Number 5: Greatly Expanded Federal Government

Former GOP presidential candidate and House Speaker Newt Gingrich has called the healthcare law “really bad stuff” for consumers, but said it is a huge boon to the Washington bureaucracy.

“Remember, this bill creates 159 new agencies, commissions, and bureaus,” he said in a statement, shortly after it was signed into law. “Now, the idea that the Department of Health and Human Services can implement a bill that has 159 new offices is just a fantasy.”

GOP presidential candidate Ron Paul echoed Gingrich, saying the law will lead to an “explosive expansion of the reach of government, unprecedented corporate favoritism, and the impending end of quality healthcare as we know it.” But Paul underscored another key argument opponents have made: It undermines individual freedoms of choice in healthcare.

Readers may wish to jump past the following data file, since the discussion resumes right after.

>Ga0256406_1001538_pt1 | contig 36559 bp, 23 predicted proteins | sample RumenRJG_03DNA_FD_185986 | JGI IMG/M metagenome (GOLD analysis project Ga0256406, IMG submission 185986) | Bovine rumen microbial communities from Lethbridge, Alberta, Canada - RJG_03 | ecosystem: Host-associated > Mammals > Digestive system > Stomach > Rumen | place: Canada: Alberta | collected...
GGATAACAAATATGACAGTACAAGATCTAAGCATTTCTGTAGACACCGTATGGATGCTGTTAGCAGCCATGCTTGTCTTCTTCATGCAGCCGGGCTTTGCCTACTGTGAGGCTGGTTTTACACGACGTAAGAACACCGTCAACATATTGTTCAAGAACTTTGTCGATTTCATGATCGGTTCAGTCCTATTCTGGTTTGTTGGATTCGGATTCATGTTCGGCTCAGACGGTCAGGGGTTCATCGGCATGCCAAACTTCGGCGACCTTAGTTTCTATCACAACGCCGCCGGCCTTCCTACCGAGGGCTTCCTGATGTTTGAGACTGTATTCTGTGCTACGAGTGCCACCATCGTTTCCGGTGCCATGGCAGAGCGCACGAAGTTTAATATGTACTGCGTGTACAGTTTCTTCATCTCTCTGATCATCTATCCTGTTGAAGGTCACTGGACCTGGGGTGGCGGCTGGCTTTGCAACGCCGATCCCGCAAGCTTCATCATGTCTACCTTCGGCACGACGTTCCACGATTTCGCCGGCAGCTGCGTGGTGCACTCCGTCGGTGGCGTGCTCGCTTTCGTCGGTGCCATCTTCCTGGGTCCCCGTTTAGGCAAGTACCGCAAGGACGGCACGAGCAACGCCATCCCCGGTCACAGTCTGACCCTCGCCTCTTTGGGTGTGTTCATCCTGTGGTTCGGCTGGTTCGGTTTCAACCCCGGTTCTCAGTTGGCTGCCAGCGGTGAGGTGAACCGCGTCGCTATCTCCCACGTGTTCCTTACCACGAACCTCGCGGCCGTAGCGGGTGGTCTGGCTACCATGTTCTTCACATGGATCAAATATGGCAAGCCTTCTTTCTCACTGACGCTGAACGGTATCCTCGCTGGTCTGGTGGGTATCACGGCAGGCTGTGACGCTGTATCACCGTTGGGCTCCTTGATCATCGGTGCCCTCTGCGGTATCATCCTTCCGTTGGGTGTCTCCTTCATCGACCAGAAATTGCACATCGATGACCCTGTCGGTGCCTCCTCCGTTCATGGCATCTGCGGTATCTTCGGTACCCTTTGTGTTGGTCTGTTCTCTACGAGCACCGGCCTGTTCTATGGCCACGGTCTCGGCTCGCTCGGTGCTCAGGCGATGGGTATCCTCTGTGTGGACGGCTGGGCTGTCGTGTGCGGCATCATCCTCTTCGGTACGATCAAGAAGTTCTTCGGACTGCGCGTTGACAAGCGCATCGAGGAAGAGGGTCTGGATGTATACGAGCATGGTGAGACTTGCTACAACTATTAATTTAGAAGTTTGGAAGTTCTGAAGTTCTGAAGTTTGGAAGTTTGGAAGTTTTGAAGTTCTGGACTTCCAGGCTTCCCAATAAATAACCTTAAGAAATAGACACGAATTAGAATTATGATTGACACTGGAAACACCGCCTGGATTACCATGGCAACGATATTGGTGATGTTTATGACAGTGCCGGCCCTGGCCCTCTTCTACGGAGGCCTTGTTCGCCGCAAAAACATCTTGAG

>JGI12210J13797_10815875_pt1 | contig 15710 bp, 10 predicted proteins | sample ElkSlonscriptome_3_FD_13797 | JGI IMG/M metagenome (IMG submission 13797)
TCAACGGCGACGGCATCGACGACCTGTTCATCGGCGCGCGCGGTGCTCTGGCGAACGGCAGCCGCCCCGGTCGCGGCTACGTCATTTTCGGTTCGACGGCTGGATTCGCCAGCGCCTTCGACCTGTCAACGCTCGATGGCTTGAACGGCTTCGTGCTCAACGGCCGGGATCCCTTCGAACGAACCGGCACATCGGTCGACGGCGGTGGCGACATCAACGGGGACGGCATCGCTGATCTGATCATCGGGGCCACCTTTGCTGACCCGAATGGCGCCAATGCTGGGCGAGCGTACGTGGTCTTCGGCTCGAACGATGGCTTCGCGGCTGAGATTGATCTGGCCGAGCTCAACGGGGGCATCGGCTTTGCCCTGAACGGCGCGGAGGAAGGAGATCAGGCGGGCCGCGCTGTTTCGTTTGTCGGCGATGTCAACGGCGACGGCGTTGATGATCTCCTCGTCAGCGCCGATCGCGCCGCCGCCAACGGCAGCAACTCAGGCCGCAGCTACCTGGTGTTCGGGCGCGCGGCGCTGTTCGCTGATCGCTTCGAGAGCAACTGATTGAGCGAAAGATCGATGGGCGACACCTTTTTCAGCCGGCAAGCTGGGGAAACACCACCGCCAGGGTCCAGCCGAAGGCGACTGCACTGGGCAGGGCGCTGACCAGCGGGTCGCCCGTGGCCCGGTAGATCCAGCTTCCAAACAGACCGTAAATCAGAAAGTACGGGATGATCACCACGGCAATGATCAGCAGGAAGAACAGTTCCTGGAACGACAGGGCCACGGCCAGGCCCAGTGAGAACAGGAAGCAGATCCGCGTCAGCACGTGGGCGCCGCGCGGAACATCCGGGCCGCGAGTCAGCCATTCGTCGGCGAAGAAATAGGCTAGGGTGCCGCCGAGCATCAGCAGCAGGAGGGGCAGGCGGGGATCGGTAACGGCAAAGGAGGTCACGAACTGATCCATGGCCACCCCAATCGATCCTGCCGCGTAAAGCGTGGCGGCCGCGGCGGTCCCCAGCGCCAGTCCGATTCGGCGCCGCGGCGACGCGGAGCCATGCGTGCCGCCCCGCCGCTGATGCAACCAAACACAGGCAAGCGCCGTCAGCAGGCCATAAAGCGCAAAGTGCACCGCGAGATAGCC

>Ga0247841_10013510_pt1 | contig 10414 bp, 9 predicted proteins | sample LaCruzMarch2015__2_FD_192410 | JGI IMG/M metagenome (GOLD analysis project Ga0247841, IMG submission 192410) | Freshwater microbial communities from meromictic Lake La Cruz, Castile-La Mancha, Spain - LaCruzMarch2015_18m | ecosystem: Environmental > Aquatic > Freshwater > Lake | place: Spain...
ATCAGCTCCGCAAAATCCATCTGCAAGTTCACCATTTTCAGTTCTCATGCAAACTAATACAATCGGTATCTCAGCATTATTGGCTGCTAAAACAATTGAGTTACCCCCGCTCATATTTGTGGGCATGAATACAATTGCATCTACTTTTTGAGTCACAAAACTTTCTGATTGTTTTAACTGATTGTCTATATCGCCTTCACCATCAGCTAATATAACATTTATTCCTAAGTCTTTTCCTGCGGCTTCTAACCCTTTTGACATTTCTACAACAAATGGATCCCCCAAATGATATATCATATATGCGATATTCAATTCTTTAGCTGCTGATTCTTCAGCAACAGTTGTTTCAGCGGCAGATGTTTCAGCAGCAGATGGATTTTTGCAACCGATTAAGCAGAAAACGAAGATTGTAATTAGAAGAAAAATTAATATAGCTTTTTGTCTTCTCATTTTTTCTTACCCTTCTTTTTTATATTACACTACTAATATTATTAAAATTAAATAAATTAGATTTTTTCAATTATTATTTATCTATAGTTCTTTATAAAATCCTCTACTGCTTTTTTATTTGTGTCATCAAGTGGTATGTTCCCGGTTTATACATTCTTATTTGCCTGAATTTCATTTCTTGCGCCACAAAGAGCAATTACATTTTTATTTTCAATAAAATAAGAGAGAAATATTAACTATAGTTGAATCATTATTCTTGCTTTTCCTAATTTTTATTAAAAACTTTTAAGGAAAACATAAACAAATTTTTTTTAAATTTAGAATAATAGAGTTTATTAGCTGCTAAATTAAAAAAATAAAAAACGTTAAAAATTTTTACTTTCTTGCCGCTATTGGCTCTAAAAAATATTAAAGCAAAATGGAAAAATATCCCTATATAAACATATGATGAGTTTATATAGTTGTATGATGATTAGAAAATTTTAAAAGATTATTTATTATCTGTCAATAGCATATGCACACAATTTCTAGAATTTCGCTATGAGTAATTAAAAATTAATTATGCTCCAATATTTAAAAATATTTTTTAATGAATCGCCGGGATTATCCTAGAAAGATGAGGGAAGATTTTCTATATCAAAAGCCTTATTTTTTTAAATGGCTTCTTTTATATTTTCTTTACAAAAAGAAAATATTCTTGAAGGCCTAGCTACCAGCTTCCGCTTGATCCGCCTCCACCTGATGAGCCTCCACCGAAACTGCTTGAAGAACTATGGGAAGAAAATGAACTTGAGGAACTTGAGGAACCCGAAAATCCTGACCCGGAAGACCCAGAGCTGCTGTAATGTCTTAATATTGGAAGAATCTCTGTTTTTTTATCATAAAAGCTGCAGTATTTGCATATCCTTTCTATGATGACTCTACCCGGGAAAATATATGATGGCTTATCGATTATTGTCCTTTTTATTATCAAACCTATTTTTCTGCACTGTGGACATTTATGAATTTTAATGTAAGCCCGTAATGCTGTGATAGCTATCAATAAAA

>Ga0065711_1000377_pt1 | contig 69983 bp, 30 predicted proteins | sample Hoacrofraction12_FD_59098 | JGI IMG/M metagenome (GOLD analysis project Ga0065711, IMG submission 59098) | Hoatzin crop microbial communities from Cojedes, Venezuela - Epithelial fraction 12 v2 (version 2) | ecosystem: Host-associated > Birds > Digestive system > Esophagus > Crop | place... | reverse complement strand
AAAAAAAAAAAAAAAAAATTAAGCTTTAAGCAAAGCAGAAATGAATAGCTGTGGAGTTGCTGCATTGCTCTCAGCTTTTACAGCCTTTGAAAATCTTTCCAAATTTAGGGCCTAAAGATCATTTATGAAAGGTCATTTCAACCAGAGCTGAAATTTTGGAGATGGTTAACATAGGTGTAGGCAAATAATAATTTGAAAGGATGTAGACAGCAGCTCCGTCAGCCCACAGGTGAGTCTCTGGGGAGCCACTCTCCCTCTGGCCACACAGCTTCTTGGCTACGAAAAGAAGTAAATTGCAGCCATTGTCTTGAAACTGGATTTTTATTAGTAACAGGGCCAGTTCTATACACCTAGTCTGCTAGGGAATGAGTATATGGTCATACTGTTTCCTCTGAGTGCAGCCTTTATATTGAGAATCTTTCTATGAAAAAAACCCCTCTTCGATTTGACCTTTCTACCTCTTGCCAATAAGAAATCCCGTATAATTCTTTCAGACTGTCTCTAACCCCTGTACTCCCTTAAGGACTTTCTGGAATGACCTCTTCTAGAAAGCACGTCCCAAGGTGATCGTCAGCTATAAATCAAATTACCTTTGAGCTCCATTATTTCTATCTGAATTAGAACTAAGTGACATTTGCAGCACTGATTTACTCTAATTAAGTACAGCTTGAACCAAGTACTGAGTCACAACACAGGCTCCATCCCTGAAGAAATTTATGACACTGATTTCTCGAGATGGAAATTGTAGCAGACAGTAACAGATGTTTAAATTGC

“[T]he most troubling aspect of this bill is that it is so blatantly unconstitutional and contrary to the ideals of liberty,” he said.

FreedomWorks’ Steinhauser agreed. “It takes away our liberty, so it’s bad for economic reasons and liberty reasons,” he told Newsmax. “Forcing people to buy a good or service against their will from on high in Washington is not the American way.”

Number 6: Obamacare Doesn’t Fix the Problem

Perhaps the strongest argument opponents have leveled against Obamacare is one that even some Democrats, doctors, and supporters acknowledge is true: It won’t fix many of the problems facing the U.S. healthcare system — including high drug and insurance costs, improving quality of care, giving patients better choices, controlling end-of-life medical expenditures, and promoting prevention and wellness.